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Until then, Cindy Struckman-Johnson, a professor of psychology at the University of South Dakota, who sat on the NPREC, is still optimistic, felling City Limits, "We remain hopeful that the AG will be responsive to the concerns that we are raising." How Strict a Standard?
Formulated with these findings and considerations in mind, initial drafts of the NPREC standards were modified in accordance with "extensive feedback" solicited by the Commission from a cross-section of correctional officers and officials at eleven facilities across the nation.
Also in the public comment period, concerns expressed by various stakeholders led to a number of changes in the standards initially identified by the NPREC. For example, initial drafts of the NPREC standards required "continuous direct sight and sound supervision of inmates necessary to prevent sexual abuse." (145) As Shay observed: "Corrections officials objected to this rule as overly burdensome, and prisoners' rights advocates commented that the supervision need not literally be continuous.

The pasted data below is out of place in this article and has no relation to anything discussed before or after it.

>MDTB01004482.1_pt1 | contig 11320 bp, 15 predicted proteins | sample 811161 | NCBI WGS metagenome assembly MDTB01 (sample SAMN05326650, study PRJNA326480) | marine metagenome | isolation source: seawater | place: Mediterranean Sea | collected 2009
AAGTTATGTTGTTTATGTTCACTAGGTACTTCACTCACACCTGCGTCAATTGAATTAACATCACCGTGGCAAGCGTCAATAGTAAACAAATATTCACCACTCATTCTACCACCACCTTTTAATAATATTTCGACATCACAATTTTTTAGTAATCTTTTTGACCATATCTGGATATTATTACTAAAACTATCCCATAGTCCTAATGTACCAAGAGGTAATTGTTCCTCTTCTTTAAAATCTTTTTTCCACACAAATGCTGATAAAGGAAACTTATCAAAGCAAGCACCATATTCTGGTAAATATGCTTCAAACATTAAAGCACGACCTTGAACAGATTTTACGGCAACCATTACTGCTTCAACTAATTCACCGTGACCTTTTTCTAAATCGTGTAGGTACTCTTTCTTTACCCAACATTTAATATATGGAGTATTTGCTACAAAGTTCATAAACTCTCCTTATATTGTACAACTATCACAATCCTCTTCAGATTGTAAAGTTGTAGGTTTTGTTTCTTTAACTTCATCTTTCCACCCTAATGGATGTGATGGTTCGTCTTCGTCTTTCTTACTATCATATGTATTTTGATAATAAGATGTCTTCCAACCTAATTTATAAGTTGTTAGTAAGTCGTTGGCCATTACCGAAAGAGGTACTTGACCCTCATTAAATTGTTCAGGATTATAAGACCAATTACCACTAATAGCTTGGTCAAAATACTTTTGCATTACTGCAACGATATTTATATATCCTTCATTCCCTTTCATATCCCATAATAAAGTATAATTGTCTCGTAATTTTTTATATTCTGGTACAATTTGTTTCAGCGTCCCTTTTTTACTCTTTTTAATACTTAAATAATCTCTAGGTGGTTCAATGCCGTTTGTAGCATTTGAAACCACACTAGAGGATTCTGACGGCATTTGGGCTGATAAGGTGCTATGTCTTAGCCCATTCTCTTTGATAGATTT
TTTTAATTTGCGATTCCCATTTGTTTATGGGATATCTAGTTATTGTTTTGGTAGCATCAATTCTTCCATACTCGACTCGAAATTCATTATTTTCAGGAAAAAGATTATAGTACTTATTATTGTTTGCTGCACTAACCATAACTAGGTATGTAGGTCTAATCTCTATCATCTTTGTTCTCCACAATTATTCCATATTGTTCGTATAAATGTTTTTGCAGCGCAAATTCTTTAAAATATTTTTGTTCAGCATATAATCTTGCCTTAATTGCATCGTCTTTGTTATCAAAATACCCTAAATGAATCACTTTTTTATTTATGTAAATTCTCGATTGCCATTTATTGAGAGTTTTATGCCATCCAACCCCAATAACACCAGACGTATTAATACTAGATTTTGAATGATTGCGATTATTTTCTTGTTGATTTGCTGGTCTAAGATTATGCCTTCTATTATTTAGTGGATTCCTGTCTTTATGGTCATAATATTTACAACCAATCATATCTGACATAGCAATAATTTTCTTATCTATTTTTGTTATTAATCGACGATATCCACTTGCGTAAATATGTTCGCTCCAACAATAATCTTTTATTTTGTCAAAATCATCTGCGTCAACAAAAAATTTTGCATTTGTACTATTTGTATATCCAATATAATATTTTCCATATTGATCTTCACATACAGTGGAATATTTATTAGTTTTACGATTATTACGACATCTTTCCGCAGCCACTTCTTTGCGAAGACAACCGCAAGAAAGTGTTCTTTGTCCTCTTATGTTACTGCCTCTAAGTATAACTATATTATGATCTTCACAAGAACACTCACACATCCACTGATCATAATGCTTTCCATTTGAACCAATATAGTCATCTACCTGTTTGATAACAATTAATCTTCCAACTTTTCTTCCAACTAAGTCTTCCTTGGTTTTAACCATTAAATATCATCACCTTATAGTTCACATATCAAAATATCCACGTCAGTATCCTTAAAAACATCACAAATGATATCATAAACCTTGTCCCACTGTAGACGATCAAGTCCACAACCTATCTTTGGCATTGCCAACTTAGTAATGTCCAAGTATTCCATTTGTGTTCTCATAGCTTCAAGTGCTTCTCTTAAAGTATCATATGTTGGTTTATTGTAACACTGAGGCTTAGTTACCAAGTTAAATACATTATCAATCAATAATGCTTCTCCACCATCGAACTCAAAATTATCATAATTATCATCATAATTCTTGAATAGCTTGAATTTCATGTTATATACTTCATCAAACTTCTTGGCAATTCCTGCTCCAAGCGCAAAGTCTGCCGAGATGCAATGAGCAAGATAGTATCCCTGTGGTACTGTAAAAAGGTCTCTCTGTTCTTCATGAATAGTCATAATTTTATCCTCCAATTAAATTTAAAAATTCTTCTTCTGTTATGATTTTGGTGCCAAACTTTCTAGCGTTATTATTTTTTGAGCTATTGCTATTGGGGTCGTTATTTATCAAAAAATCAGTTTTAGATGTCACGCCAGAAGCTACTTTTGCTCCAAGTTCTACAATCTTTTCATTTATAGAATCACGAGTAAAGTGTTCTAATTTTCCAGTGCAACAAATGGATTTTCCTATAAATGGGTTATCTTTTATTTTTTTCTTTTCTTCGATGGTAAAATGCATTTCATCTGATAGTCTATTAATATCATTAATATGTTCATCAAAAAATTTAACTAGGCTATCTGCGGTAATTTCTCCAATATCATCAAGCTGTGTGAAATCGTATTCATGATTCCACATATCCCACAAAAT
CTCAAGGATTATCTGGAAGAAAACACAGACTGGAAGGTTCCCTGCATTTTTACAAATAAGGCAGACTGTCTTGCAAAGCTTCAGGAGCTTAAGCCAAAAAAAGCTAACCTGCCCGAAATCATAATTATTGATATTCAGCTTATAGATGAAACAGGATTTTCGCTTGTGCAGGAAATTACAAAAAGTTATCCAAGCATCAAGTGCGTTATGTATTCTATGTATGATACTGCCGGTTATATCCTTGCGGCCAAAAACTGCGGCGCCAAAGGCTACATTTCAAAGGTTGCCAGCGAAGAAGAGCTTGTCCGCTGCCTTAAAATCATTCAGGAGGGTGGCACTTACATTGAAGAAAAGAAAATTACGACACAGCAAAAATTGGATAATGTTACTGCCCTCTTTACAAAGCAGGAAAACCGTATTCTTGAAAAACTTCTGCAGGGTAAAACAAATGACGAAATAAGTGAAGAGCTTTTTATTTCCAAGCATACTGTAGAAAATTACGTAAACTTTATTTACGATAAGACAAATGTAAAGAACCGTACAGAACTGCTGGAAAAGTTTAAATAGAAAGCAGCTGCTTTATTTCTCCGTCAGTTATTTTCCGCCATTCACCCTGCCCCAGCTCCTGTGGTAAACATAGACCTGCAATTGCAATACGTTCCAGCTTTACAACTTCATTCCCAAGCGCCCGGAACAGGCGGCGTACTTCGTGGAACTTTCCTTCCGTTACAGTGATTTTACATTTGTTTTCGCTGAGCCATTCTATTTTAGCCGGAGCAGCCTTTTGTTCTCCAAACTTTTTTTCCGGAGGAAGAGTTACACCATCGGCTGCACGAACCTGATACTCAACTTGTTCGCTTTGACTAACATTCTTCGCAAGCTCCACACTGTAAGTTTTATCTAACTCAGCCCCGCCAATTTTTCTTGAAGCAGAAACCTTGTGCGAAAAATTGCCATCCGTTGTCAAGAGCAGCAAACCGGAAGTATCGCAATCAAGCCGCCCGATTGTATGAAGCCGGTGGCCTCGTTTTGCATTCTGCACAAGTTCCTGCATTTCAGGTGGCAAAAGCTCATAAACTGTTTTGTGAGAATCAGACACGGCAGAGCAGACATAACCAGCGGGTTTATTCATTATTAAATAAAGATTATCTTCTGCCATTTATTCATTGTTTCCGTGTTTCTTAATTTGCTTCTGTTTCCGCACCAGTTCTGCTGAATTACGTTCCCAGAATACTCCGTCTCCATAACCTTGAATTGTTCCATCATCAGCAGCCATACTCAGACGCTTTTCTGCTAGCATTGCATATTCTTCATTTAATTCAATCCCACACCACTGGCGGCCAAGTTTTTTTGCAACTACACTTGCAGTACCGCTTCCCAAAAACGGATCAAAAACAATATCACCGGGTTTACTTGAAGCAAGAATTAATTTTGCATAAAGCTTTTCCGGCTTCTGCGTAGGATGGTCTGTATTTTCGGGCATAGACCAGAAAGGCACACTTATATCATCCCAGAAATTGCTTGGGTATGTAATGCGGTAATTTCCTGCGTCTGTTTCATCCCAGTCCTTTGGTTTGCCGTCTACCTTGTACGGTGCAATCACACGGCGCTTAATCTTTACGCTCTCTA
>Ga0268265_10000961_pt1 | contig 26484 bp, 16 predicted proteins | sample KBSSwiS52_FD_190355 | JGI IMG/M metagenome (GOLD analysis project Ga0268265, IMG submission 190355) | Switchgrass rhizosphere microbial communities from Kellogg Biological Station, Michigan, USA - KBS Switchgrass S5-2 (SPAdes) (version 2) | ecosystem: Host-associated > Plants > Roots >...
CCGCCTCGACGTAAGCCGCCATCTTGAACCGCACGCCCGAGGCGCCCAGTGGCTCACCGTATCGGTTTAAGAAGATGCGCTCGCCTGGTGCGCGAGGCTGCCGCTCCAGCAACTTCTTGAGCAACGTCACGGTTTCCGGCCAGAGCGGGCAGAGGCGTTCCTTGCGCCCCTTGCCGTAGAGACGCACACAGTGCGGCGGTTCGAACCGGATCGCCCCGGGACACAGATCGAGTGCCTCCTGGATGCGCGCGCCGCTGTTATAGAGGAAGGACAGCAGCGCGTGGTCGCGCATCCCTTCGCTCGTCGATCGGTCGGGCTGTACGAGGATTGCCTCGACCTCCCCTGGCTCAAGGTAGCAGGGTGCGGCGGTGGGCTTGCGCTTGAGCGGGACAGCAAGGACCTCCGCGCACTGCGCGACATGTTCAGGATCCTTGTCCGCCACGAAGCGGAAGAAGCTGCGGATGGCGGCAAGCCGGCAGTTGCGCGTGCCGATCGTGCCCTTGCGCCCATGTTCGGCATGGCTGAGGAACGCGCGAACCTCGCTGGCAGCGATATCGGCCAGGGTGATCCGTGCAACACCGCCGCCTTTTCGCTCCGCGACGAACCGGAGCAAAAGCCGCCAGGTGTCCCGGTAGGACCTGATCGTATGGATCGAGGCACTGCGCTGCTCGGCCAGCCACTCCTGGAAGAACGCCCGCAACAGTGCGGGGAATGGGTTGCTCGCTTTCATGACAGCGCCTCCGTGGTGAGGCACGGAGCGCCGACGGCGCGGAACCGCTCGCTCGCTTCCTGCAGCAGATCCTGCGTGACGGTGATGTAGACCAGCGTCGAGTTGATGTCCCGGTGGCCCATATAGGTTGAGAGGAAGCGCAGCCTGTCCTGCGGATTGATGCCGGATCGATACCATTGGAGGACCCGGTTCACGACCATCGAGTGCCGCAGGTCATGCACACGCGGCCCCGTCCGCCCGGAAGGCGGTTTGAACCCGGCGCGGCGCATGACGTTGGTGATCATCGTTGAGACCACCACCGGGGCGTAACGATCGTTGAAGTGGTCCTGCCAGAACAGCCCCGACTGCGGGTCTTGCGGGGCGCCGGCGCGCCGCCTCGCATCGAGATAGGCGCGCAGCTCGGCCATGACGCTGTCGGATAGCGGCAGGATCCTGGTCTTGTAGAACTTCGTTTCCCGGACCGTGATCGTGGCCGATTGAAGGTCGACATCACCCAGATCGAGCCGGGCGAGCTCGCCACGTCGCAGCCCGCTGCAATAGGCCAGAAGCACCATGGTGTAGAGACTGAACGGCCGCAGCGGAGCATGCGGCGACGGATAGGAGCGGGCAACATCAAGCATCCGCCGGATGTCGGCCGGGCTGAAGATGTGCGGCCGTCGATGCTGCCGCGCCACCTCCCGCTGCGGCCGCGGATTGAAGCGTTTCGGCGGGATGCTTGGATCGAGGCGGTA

For example, concerns expressed by Lesbian, Gay, Bisexual, and Transgender (LGBT) advocates during the periods of public commentary on proposed NPREC standards shaped the final set of standards published in the Commission's report.
(150) As is the case with the entire report, the set of recommended standards reflects a plethora of interests such that, at the end of the day, it is impossible to argue that only one stakeholder dominated the race to influence the NPREC recommendations.
It would be best to utilize the NPREC standards to identify areas that need to be addressed in the conduct self-assessments (internal audits/measurements of facility compliance with the proposed standards).
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